Shaikh et al (2012) point out that, “Brachial neuritis (PTS) after administration of an in?uenza vaccination has previously been reported in three publications” (Miller 2000; Wells 1971; Hansen 2005). Both PTS and GBS are uncommon neurological disorders which have been temporally and causally related to influenza vaccination, so a discussion of the immunologic and vaccination causation of GBS is therefore relevant and applicable to any similar discussion of PTS.
The fifth criteria for supporting a causal relatedness is that the reaction should have a known biologic mechanism of explanation. The etiology of brachial neuritis is unclear but is thought to be an immune-mediated inflammatory reaction against brachial plexus nerve fibers involving complement, antiperipheral nerve myelin antibodies and T cells (Shaikh 2012). A list of mechanisms most likely to contribute to the development of adverse events after vaccination include immune-mediated reactions, viral activity, and injection-related reactions.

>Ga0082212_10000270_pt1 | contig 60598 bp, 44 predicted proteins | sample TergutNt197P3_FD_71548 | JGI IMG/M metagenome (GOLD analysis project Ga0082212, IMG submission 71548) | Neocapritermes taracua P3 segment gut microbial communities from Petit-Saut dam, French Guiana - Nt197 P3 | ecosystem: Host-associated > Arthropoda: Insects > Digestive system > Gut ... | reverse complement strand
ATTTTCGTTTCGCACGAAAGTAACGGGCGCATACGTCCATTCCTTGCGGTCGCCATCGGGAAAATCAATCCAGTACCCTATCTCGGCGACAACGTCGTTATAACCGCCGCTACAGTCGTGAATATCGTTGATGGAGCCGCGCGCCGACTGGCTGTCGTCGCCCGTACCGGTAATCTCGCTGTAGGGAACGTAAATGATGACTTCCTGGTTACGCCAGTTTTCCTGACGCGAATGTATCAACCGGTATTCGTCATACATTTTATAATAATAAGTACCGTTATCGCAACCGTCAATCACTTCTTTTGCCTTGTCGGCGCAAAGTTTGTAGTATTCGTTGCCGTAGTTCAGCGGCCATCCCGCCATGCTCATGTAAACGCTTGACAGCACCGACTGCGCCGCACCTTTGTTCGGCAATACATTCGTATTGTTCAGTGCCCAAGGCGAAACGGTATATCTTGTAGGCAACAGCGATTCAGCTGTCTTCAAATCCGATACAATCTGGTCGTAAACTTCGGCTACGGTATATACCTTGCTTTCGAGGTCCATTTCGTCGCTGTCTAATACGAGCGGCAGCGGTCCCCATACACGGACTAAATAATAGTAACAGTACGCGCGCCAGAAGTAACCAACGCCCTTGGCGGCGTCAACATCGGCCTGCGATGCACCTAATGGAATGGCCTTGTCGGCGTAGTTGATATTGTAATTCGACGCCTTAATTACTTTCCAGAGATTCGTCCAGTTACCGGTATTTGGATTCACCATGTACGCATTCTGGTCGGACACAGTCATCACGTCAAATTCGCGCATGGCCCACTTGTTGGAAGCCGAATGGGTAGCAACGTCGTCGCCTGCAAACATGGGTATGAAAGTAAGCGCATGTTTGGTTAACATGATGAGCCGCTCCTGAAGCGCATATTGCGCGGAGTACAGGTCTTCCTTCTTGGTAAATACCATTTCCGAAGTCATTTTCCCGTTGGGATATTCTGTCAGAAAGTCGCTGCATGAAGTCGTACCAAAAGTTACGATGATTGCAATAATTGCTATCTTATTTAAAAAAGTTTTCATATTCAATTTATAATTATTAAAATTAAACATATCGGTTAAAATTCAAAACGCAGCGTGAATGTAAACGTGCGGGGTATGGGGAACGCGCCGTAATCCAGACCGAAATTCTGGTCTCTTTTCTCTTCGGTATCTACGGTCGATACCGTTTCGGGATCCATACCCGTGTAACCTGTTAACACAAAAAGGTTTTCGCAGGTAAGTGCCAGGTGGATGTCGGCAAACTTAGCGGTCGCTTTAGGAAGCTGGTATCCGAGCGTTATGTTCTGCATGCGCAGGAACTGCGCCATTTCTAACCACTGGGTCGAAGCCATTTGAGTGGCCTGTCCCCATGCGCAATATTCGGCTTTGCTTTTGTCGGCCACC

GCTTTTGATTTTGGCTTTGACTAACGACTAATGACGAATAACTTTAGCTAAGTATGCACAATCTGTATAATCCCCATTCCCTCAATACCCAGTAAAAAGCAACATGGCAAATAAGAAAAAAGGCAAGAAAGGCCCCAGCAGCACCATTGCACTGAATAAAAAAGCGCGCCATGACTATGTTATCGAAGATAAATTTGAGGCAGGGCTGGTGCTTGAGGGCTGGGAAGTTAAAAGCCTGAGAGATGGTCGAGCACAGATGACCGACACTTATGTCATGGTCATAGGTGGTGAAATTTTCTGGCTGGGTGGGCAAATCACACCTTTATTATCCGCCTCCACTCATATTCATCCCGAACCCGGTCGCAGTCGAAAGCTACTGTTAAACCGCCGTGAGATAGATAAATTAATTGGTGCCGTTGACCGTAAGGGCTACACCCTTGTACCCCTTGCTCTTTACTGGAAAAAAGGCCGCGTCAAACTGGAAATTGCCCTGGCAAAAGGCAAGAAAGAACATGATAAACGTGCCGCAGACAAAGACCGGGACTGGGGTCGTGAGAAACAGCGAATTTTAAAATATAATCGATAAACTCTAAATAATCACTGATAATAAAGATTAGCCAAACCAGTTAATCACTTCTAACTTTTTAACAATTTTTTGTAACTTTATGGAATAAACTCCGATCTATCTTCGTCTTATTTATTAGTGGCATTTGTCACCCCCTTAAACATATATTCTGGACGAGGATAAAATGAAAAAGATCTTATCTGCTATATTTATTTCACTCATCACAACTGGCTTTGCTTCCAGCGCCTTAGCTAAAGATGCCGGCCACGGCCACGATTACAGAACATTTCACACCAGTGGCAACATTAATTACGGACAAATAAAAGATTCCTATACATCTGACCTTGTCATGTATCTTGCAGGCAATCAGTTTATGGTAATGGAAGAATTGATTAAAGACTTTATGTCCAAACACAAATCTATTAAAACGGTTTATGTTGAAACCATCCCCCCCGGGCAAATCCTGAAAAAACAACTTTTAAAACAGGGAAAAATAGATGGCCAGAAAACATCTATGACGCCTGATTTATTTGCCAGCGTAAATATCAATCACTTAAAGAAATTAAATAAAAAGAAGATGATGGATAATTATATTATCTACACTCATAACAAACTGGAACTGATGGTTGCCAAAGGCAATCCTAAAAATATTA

FluVirin is an inactivated influenza virus vaccine, so it is not able to initiate adverse events from direct viral activity. There was no report in this case reports medical records of a physical traumatic injection-related problem. By exclusion, only an immune-mediated mechanism could apply.
Many vaccines, particularly subunit vaccines (e.g., recombinant hepatitis B and tetanus toxoid), contain adjuvants that help to increase the response rates to vaccines and facilitate the use of fewer and smaller doses (Coffman et al., 2010). Adjuvants may directly activate cells of the innate immune system leading to the release of inflammatory mediators and enhancement of the immune response, as I previously reviewed. Fluvirin does not contain an adjuvant.
OspA can cause induction and secretion of the inflammatory cytokine IL-6 by human glial cells Habicht 1991; Pachner 1997). Production of IL-6 and INF have been associated with neurological damage in Lyme disease. As a basis for use as a vaccine antigen / immunogen, OspA can stimulate a protective immune response against Borrelia b.[ Kurtenbach 1997]. OspA, presented in association with HLD-DR4 MHC proteins, can produce DR-4 restricted T cells. These activated T cells are known to produce a Th1 type IR, releasing a number of inflammatory cytokines (IL-1, IL-6, IL-12) [Wooten 1996]. This inflammation attracts a number of leukocytes (neutrophils, monocytes, macrophages), resulting in the release of several inflammatory mediators (NO, Interferon gamma, tumor necrosis factor) which can damage surrounding tissue. As clinical verification, the levels of IL-1 and IL-6 can be elevated in the serum and CSF of LD patients, and levels of IL-6 can parallel disease activity [Weller 1991].